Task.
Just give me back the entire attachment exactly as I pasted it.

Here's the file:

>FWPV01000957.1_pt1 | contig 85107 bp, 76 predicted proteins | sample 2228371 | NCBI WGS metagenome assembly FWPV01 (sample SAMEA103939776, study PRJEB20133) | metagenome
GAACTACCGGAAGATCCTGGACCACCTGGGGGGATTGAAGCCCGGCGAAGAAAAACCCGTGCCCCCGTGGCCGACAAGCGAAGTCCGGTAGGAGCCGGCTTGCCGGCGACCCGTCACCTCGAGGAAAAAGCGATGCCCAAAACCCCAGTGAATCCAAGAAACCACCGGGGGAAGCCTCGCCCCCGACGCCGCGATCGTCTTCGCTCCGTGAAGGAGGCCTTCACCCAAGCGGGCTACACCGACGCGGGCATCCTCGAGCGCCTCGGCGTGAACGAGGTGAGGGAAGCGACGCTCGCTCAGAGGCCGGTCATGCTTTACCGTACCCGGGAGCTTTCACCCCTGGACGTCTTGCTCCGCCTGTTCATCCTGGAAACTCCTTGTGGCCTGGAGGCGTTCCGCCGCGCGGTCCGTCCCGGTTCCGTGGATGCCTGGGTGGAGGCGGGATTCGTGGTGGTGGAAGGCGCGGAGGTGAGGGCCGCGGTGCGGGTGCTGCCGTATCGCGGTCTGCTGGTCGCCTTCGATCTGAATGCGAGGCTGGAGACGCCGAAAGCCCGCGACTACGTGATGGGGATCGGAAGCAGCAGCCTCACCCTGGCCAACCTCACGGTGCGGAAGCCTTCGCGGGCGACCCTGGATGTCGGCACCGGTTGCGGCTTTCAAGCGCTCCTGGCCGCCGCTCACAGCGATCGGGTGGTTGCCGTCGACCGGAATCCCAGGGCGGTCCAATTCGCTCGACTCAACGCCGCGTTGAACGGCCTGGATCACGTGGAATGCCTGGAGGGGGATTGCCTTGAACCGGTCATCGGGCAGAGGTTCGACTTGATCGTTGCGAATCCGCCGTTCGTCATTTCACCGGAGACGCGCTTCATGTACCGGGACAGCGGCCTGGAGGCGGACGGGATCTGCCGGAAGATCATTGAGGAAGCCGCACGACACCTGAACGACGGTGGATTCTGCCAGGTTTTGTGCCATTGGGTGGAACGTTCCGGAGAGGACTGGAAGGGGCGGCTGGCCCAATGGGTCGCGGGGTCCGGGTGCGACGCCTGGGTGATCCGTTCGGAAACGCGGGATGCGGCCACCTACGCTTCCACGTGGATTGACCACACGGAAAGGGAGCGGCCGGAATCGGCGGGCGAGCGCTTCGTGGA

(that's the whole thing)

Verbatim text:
>FWPV01000957.1_pt1 | contig 85107 bp, 76 predicted proteins | sample 2228371 | NCBI WGS metagenome assembly FWPV01 (sample SAMEA103939776, study PRJEB20133) | metagenome
GAACTACCGGAAGATCCTGGACCACCTGGGGGGATTGAAGCCCGGCGAAGAAAAACCCGTGCCCCCGTGGCCGACAAGCGAAGTCCGGTAGGAGCCGGCTTGCCGGCGACCCGTCACCTCGAGGAAAAAGCGATGCCCAAAACCCCAGTGAATCCAAGAAACCACCGGGGGAAGCCTCGCCCCCGACGCCGCGATCGTCTTCGCTCCGTGAAGGAGGCCTTCACCCAAGCGGGCTACACCGACGCGGGCATCCTCGAGCGCCTCGGCGTGAACGAGGTGAGGGAAGCGACGCTCGCTCAGAGGCCGGTCATGCTTTACCGTACCCGGGAGCTTTCACCCCTGGACGTCTTGCTCCGCCTGTTCATCCTGGAAACTCCTTGTGGCCTGGAGGCGTTCCGCCGCGCGGTCCGTCCCGGTTCCGTGGATGCCTGGGTGGAGGCGGGATTCGTGGTGGTGGAAGGCGCGGAGGTGAGGGCCGCGGTGCGGGTGCTGCCGTATCGCGGTCTGCTGGTCGCCTTCGATCTGAATGCGAGGCTGGAGACGCCGAAAGCCCGCGACTACGTGATGGGGATCGGAAGCAGCAGCCTCACCCTGGCCAACCTCACGGTGCGGAAGCCTTCGCGGGCGACCCTGGATGTCGGCACCGGTTGCGGCTTTCAAGCGCTCCTGGCCGCCGCTCACAGCGATCGGGTGGTTGCCGTCGACCGGAATCCCAGGGCGGTCCAATTCGCTCGACTCAACGCCGCGTTGAACGGCCTGGATCACGTGGAATGCCTGGAGGGGGATTGCCTTGAACCGGTCATCGGGCAGAGGTTCGACTTGATCGTTGCGAATCCGCCGTTCGTCATTTCACCGGAGACGCGCTTCATGTACCGGGACAGCGGCCTGGAGGCGGACGGGATCTGCCGGAAGATCATTGAGGAAGCCGCACGACACCTGAACGACGGTGGATTCTGCCAGGTTTTGTGCCATTGGGTGGAACGTTCCGGAGAGGACTGGAAGGGGCGGCTGGCCCAATGGGTCGCGGGGTCCGGGTGCGACGCCTGGGTGATCCGTTCGGAAACGCGGGATGCGGCCACCTACGCTTCCACGTGGATTGACCACACGGAAAGGGAGCGGCCGGAATCGGCGGGCGAGCGCTTCGTGGA